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Sacramento’s drinking water meets or surpasses all state and federal health requirements, according to the city’s report on water quality relative to public health goals.
It does not, however, meet every public health goal as set by the state.
“We may not meet all those goals,” said Jessica Hess, spokeswoman for the Department of Utilities. “We probably never have met all those goals, since they’re set at a level so high to encourage jurisdictions to do better.”
Hess said the city’s water facilities don’t all have the technology to even measure the levels set forth in the state public health goals.
“The goals are set for levels that are very difficult for folks to attain, and there are some challenges for that,” Hess said. “It requires testing that our current facilities are incapable of reaching.”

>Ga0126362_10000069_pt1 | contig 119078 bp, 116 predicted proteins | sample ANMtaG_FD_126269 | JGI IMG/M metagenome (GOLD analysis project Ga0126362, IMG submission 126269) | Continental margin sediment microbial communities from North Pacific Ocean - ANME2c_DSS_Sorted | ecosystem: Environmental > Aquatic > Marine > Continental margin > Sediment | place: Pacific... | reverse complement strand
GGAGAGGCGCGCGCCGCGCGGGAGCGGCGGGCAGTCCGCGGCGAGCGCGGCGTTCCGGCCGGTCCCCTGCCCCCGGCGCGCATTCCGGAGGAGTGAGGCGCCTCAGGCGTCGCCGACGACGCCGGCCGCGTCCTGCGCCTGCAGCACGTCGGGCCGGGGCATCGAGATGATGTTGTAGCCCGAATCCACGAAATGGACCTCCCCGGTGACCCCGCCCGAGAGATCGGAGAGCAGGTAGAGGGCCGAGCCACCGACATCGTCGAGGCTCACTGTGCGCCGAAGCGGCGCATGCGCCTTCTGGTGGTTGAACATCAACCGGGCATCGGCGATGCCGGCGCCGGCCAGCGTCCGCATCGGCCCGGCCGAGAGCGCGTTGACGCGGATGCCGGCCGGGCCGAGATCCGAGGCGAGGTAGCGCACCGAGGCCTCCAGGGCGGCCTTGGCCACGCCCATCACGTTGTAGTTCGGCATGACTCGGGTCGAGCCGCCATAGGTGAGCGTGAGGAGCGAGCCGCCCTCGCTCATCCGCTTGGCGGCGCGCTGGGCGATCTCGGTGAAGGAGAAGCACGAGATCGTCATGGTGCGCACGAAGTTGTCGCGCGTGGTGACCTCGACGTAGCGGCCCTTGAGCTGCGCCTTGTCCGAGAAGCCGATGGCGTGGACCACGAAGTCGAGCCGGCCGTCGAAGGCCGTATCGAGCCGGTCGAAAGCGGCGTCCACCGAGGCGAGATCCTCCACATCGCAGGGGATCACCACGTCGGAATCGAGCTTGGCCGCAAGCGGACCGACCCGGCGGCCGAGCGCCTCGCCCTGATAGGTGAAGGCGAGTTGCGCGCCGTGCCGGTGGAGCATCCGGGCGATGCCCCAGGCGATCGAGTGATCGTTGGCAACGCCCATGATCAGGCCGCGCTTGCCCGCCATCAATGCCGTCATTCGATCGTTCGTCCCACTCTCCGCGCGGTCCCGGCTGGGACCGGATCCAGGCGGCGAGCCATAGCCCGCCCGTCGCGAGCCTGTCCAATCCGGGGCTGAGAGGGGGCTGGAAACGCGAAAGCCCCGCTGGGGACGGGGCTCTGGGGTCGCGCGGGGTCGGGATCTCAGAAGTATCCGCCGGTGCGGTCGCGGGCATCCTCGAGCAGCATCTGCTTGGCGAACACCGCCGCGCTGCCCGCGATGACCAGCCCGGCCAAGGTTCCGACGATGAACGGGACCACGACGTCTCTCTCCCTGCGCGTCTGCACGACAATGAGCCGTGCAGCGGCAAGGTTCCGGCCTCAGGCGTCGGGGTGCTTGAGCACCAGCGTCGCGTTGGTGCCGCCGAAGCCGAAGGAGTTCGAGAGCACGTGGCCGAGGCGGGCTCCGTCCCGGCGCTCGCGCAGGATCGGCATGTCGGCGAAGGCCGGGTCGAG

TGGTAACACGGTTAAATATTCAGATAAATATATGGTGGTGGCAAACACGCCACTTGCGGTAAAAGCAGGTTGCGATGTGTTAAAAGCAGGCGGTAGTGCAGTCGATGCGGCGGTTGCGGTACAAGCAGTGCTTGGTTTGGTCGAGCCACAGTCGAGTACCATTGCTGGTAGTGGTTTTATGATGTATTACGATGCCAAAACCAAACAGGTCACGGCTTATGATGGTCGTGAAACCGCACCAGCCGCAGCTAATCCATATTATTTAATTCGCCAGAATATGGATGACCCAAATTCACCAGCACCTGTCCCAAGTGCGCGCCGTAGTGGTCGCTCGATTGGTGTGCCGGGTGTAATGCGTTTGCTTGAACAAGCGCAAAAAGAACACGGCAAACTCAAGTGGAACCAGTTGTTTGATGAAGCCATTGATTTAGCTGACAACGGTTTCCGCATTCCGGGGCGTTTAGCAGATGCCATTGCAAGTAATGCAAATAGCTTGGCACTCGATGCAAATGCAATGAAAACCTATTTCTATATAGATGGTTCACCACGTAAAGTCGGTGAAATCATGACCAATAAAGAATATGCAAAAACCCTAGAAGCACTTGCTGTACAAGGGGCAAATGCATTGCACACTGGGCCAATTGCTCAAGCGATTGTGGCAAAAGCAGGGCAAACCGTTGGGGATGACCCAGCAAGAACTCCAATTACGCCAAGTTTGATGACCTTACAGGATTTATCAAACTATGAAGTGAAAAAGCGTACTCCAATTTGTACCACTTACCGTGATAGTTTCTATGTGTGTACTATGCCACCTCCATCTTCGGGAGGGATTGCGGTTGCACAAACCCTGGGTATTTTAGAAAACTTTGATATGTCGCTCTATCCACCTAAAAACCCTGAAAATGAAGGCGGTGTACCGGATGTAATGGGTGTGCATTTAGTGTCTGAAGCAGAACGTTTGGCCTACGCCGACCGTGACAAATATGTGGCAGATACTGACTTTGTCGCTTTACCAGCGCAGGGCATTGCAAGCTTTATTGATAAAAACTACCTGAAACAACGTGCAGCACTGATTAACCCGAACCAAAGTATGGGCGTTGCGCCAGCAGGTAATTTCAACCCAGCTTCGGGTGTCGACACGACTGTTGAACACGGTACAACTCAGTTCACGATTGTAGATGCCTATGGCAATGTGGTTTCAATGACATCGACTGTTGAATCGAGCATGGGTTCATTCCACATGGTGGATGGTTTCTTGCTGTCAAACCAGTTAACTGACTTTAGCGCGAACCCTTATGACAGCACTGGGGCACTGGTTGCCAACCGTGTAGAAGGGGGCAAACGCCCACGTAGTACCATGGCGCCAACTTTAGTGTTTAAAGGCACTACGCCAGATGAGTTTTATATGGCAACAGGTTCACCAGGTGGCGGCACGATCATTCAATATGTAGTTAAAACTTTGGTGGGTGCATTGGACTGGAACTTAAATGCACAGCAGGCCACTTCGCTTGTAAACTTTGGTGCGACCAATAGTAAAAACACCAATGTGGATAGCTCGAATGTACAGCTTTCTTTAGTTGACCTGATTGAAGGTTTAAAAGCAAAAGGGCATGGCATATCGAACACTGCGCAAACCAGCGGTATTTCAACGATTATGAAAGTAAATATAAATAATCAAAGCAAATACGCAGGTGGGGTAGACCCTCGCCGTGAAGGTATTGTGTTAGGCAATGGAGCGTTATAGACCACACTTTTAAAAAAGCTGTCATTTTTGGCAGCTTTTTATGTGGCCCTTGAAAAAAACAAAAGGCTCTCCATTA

The state report is mandated every three years by law, and it measures samples taken from the city’s water supply with acceptable levels of contaminants in reaching the state goals.
Those contaminants include arsenic, bacteria and fluoride, among others.
According to the report, the goals are not enforceable.
The federal and state requirements, however, are enforceable, and the results are sent to city water users every year.
“The city’s drinking water is excellent...passing all state and federal standards,” said Mike Yee, plant services manager for the Department of Utilities, at Tuesday’s City Council meeting.
No one spoke on the matter at the required public hearing Tuesday night, and the council accepted the report, which can be viewed online here.
Brandon Darnell is a staff reporter for The Sacramento Press.